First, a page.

BAPTISTS (bap' lists).
(1) Antecedents and Principles. Protests against infant baptism as without Scriptural war rant and as perversive of the nature and pur pose of an ordinance of Christ were common but by no means universal among evan gelical parties. Petrobrusians and Henricians (1104-48), Arnold of Brescia probably (1139-55), and many Waldenses and Bohemian Brethren (thirteenth, fourteenth and fifteenth centuries) opposed infant baptism and insisted upon believ ers' baptism. Insistence on regenerate member ship, on the imitation of Christ in his humility and self-denial, and on the practical carrying out cf the teachings of the sermon on the mount ; the rejection of oaths, magistracy, warfare, capital punishment, as contrary to the spirit of the gos pel; and maintenance of freedom of the will and faith working by love, almost invariably accom panied rejection of infant baptism in the mediaeval time.
These principles became far more aggressive and influential in connection with the Protestant Revo lution of the sixteenth century. From 1521 on ward in Germany and from 1524 onward in Switz erland. radical reformers revolted from the par tial and compromising measures of such politico ecclesiastical reformers as Luther and Zwingli, and insisted on unconditional return to apostolic Christianity. Chief stress was laid upon believers' baptism as alone fulfilling the purposes of the ordinance and as requisite for regenerate mem bership. Ideas of social reform accompanied this radical religious propaganda. In a few years the movement had spread throughout southern, east ern, western and central Europe, and many thou sands had been won to its support. Protestants and Catholics vied with each other in remorse less efforts at extei urination. The Moravian Ana baptists adopted a communistic mode of organiza tion and their membership at one time is said to have reached seventy thousand. In the Nether lands the party reorganized by Menno Simons about 1536, was for some years the chief repre sentative of evangelical Christianity. Many Ana baptists were driven by relentless persecution to take refuge in millennarian expectations and were precipitated into the vortex of fanaticism (Mun ster Kingdom). While immersion was recognized by Protestants and Anabaptists alike as the apos tolic form of baptism, little stress was laid upon it by either party. A few cases of immersion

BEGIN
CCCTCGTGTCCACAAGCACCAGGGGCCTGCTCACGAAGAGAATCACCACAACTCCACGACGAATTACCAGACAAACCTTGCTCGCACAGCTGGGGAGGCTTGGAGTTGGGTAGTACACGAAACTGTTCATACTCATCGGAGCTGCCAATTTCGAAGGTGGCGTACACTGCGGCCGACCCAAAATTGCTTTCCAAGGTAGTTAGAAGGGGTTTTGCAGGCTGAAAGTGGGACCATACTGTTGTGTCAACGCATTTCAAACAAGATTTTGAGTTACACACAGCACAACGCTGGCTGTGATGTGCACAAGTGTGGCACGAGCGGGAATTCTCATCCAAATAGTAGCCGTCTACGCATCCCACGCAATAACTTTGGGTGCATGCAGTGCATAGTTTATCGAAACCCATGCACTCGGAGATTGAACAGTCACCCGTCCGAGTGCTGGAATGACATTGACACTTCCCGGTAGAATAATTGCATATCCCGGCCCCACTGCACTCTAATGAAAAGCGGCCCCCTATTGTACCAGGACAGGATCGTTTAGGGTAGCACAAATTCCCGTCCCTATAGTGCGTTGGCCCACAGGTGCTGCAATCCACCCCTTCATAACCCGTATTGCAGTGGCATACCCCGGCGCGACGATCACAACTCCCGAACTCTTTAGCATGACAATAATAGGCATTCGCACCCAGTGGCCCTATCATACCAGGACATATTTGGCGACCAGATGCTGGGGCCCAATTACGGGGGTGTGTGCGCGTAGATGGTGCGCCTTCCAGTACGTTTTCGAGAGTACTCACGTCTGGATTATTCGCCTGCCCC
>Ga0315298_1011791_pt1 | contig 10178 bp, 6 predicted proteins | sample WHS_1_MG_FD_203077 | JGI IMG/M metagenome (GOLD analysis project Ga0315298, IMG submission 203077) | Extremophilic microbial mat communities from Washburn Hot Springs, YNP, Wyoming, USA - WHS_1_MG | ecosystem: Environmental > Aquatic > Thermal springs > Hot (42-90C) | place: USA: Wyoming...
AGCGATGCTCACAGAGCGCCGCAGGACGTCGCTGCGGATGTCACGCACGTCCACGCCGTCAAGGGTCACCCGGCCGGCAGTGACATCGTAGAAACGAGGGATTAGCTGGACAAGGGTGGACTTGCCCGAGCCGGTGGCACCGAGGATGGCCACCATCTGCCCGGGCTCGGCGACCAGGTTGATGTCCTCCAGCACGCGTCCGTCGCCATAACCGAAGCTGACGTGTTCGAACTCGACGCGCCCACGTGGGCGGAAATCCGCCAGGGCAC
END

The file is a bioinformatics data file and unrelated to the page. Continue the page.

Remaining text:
among Anabaptists arc recorded, but sprinkling or pouring seems to have been the prevailing practice. Liberty of conscience was earnestly ad vocated by leading Anabaptists, at a time when nearly all Protestants and Catholics regarded it as entirely inadmissible.
Anabaptists from the continent appeared in Eng land in small groups from time to time from 1534 onward. They were cruelly persecuted and had little opporunity to form permanent churches or to exert any considerable influence on the na tive population. It is possible that in some cases they came into relations with surviving Lollard communities and influenced these to reject in fant baptism. That some English accepted their views in the times of Edward VI and Elizabeth we have reason to believe. It is probable that the large Dutch population found in the west of England in Elizabeth's reign contained many Anabaptists, and, in the opinion of leading Con gregational scholars and others, exerted a de cisive influence on Robert Brown, the father of English Congregationalism.
In 16o6 a Separatist congregation that had been formed at Gainsborough, England, under the lead ership of John Smyth, a Cambridge graduate, were driven by the persecuting measures of James I to Amsterdam. where a church of English dissenters had for years sojourned. Smyth and his follow ers (among whom were Thomas Helwys and John Morton), became convinced that the Sep aratist congregations were inconsistent in with dralx ing from the fellowship of the Church of England as an apostate church, and yet accepting as valid the baptism and the ordination received in that body, and in insisting on regenerate mem bership, and yet baptizing unconscious infants. Accordingly, they repudiated their baptism, ordi nation and ordinances, introduced a new believer's baptism (or what they considered such, for it is prbbablc that immersion was not employed at this time) and reorganized on what they considered a New Testament basis (1609). From the Menno nites and Remonstrabts they imbibed Arminian forms of doctrine.